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Ballet in Cleveland presents Allison DeBona on March 2, 2013.

Never underestimate the power of a seemingly uneventful night in front of the TV…

Last summer after a tiring day, all I wanted to do was come home and and just  relax. There was a lot of work to be done, so I decided to strike a happy medium and indulge in the summer’s hottest ballet treat, The CW’s Breaking Pointe, as I worked on my laptop. While I waited for an article to download on my computer, I turned to my good friend Twitter and began to craft a 140- character masterpiece, “Finally watching @breakingpointe“, or something to that effect. Hardly my most creative tweet, which made what happened next about blow me out of my chair. Allison DeBona, who I was simultaneously looking at on the television in her costume for Emeralds, tweeted back immediately. There’s nothing I like better than instant gratification — we were onto something.

Allison and I continued our virtual communication and, by the end of the summer, Ballet in Cleveland had presented her with an informal proposal for an engagement in our city to teach master ballet classes downtown in our theater district, Playhouse Square. She reviewed the proposal and almost immediately accepted. She was enthusiastic to share and positively promote the art of ballet. It became very clear that Allison did not want to solely promote herself, but truly wished to excite the next generation of dancers in our city. The staff at Ballet in Cleveland has quickly come to realize that we’ve hit the jackpot with her; it’s clear that her heart (and her feet) are always in the right place.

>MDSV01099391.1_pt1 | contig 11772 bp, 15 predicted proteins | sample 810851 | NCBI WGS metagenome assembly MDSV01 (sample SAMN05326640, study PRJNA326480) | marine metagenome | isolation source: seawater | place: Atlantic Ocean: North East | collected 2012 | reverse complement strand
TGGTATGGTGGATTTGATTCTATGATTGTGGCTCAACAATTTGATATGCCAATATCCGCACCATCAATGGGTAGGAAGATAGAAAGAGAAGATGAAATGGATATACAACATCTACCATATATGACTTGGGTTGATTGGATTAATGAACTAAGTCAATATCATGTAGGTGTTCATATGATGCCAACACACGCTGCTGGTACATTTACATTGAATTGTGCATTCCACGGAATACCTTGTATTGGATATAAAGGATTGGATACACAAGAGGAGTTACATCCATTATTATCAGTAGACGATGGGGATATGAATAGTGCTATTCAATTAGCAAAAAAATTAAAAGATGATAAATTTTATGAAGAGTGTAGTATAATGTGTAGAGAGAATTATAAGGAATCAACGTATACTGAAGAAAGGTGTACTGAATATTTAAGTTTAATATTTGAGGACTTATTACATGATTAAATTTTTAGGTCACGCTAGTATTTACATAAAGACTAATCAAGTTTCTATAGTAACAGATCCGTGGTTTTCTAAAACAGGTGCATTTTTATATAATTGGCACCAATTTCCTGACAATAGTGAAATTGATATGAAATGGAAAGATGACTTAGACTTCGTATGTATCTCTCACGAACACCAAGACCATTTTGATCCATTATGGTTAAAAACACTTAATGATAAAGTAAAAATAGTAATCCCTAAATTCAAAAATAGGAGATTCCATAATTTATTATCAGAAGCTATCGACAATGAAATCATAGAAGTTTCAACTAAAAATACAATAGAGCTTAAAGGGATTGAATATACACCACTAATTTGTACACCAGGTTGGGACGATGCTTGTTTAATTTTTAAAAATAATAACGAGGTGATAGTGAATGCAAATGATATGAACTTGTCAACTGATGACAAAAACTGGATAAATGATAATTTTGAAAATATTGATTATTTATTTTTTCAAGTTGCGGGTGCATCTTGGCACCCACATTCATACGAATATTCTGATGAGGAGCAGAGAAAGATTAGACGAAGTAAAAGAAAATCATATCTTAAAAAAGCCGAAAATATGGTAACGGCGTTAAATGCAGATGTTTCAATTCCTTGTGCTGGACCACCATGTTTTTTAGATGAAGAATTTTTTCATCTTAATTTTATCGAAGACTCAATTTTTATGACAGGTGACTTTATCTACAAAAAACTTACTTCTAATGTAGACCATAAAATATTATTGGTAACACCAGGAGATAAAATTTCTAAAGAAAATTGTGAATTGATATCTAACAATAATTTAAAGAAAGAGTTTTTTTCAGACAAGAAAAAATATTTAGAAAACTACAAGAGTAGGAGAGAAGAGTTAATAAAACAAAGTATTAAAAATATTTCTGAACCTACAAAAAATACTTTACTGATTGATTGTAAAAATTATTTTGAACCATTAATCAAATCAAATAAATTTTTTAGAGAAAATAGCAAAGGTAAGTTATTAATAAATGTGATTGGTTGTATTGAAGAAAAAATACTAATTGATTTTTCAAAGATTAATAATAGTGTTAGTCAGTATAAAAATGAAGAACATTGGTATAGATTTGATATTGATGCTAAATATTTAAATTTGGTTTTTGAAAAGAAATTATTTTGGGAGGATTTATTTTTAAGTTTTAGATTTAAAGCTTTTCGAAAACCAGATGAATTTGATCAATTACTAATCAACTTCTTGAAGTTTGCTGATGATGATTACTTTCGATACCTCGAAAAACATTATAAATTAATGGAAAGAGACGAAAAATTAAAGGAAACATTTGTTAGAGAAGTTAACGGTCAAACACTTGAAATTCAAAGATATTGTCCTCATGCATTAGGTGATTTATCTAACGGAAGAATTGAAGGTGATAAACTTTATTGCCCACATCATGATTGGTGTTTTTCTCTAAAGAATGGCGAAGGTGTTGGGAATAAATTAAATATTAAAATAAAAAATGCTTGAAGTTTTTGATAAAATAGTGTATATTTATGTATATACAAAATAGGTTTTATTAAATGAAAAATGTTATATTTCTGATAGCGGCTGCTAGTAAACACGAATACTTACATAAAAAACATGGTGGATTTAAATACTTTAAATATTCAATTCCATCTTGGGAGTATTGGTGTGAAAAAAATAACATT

Allison DeBona inspires a group of young dancers backstage at a performance of The Nutcracker.

Although Allison and I have only emailed and not yet met in person, there are many things I already admire about her. There’s nothing glamorous about what we’ve offered her; simply a weekend in a city that is notorious for bad weather and even worse sports teams (Cleveland, you are my city and I love you without fail, but you know what I write is true).  It’s clear that Allison hasn’t agreed to do this because it was an opportunity for recognition or a hefty paycheck. She has agreed to do it for the same reason she agreed to do Breaking Pointe, to share ballet with the public and encourage aspiring dancers.

Another reason to like Allie is because not only is she quite the “mover and shaker” herself, as fellow Dd-ers Stephanie Wolf and Matthew Donnell discovered during their interview with her over the summer, but she is a down-to-earth, real person. After Jim Sebastian, Ballet in Cleveland’s Business Manager, talked to her on the phone, he said, “Jess, just call her. If you need to ask her anything just call. She’s so cool.” As inconsequential as that may sound, hearing him say that reaffirmed all of my thoughts about Allison.

It is easy to judge someone when they are a television personality or famous for any other reason, and are subsequently in the public eye. It is easy to criticize and comment about them, when conversely we have no idea about how we might act or be perceived under the same circumstances. Allison is a genuine individual, not making herself out to be a prima donna.